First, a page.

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ASA5505 instead of a router?

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  • ASA5505 instead of a router?

    Verizon is activating a line for us today they call a "10 meg" or a "LAN".
    They said the only requirement is a regular fastethernet interface.
    Instead of using the Cisco 1841 we currently use (T1), i thought of using a clean factory default ASA 5505.

    1. Will this idea of using an ASA and skipping the Router alltogether work?
    2. never worked with an ASA before, what other points do i need in order to make the test work?

    by test i mean getting an Internet access by connecting an internal LAN switch to one of the ASA ports and having a PC get online access.
    once this test works, i will obvisouly need to recreate the various NATs and CALs i currently have on the 1841.

    any advice would be appreciated.

    this is what Verizon provided:

    NOTICE: This Ethernet Order (MUST) be assigned a /30 Address to be used
    on your WAN Side Interface. All CIDR allocations will be routed
    statically or via BGP.

    * Ethernet: II
    * Ethertype: 0x0800 (IP), 0x0806 (ARP)
    * CRC: 32-bit
    * MTU: 1500 bytes
    * ARP: Enabled
    * Proxy ARP: Disabled
    * IP WAN interface: /30 subnet

    WAN IP:
    Subnet Mask:
    VZ side IP:

    Sample Config Ethernet: II VLAN TAGGED:
    (Note the VLAN Tag will be available at the end of the install process.
    We will provide it as soon as we receive it from telco. Thanks.)

    interface FastEthernet0/0
    description WAN
    no ip address
    duplex full
    speed 100
    no shutdown
    interface FastEthernet0/0.1
    encapsulation dot1Q xxx !!(MANDATORY vlan tagging ID)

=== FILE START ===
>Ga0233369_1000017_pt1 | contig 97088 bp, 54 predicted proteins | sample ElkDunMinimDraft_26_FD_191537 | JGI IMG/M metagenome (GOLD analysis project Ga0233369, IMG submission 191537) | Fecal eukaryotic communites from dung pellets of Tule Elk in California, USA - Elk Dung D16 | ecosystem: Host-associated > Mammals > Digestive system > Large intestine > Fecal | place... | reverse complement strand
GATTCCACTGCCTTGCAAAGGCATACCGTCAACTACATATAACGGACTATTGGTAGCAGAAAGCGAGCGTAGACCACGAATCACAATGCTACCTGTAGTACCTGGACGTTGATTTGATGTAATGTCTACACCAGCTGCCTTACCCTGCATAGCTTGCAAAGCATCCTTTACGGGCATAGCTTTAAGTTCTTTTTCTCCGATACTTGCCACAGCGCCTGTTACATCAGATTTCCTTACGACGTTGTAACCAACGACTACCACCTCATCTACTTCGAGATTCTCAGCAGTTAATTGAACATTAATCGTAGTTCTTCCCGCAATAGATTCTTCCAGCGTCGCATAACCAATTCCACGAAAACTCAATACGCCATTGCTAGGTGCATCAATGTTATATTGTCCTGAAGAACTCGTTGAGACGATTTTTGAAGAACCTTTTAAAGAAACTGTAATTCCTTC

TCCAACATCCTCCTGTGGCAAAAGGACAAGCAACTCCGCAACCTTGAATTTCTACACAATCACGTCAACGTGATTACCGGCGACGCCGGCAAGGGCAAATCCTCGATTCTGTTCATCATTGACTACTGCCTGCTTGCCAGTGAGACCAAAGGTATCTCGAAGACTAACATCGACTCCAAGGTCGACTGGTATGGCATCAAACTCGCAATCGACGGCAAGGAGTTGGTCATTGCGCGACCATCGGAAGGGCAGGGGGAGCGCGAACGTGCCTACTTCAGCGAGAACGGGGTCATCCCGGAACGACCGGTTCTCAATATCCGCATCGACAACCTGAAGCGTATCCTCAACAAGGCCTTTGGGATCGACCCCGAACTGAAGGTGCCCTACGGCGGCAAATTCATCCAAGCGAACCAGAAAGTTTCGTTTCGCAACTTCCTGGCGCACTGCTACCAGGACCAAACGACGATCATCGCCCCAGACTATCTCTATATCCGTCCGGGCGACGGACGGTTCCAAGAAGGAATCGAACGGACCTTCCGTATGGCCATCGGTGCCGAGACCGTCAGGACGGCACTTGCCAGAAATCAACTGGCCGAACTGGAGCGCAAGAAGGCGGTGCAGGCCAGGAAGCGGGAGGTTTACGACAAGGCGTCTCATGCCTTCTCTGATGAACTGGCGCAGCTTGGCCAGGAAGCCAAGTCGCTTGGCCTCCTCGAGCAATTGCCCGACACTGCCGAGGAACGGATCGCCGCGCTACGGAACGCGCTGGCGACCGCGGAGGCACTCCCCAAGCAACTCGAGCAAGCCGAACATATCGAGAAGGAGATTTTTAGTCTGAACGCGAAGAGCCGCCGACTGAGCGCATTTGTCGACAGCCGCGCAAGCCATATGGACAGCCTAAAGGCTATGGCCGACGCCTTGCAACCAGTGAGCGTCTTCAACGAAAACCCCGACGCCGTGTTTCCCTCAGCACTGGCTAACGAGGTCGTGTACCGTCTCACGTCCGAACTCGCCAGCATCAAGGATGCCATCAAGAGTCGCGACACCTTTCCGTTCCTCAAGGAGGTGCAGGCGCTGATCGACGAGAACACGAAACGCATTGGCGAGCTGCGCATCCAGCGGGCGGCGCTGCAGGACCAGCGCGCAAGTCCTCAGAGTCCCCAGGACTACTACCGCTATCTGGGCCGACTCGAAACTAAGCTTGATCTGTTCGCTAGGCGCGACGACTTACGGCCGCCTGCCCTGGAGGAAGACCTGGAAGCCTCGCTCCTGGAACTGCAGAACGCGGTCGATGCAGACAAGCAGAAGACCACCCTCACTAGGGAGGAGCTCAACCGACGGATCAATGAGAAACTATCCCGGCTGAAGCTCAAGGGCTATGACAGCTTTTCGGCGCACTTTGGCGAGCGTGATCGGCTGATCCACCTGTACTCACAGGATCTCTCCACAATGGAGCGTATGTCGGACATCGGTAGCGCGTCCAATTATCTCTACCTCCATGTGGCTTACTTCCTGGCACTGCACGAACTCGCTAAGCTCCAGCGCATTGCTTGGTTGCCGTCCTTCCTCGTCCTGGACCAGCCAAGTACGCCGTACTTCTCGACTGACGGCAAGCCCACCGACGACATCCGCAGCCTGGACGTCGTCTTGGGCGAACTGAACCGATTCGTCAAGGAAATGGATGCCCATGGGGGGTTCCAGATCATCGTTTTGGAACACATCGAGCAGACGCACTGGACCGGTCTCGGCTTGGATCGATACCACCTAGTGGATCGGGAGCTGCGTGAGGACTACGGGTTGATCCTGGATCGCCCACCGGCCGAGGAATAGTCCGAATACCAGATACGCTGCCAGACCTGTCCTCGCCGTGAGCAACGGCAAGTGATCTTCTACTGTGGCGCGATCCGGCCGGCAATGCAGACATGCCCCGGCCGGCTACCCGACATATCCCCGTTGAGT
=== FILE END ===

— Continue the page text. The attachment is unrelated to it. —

ip address x.x.x.x !!Verizon provided WAN IP
    no shutdown
    interface FastEthernet0/1
    description LAN
    ip address LAN IPs
    no shutdown
    duplex full
    speed 100
    ip route WAN IP VZ side

  • #2
    Re: ASA5505 instead of a router?

    Yes, the ASA can be a complete replacement for your 1841. The name 'adaptive security appliance' means it can & does perform functions previously relegated as stand-alone functions. The ASA is a firewall, a proxy, a router, a VPN endpoint, a switch; this list goes on.

    You really should take the time to read the Config Guide for your ASA to get the most info, but in a nutshell the biggest thing to consider is:
    *-the ASA uses 'security contexts' as part of it's rule set for blocking or allowing traffic. Think of a 3-story building. Bottom floor is for the WAN traffic port (internet). Middle floor can be a DMZ or Perimeter LAN network. And the top floor is the trusted internal LAN. It takes more effort to start an upward path than it does to go down. To get from any higher-level network to a lower-level, no changes are needed. Traffic is permitted from higher security context to lower and back again out-of-the-box (stateful firewall). To allow traffic to START from a lower floor and go to a higher one, specific rules must allow the beginning traffic.

    Use the GUI to set up NAT, the Guide instructions are pretty clear. The downloads can be found at:

    There are a lot of entries on that page, look under either the version of IOS installed in your ASA, or the version of ASDM that comes on the CD with the device.
    MSCA (2003/XP), Security+, CCNA

    ** Remember: credit where credit is due, and reputation points as appropriate **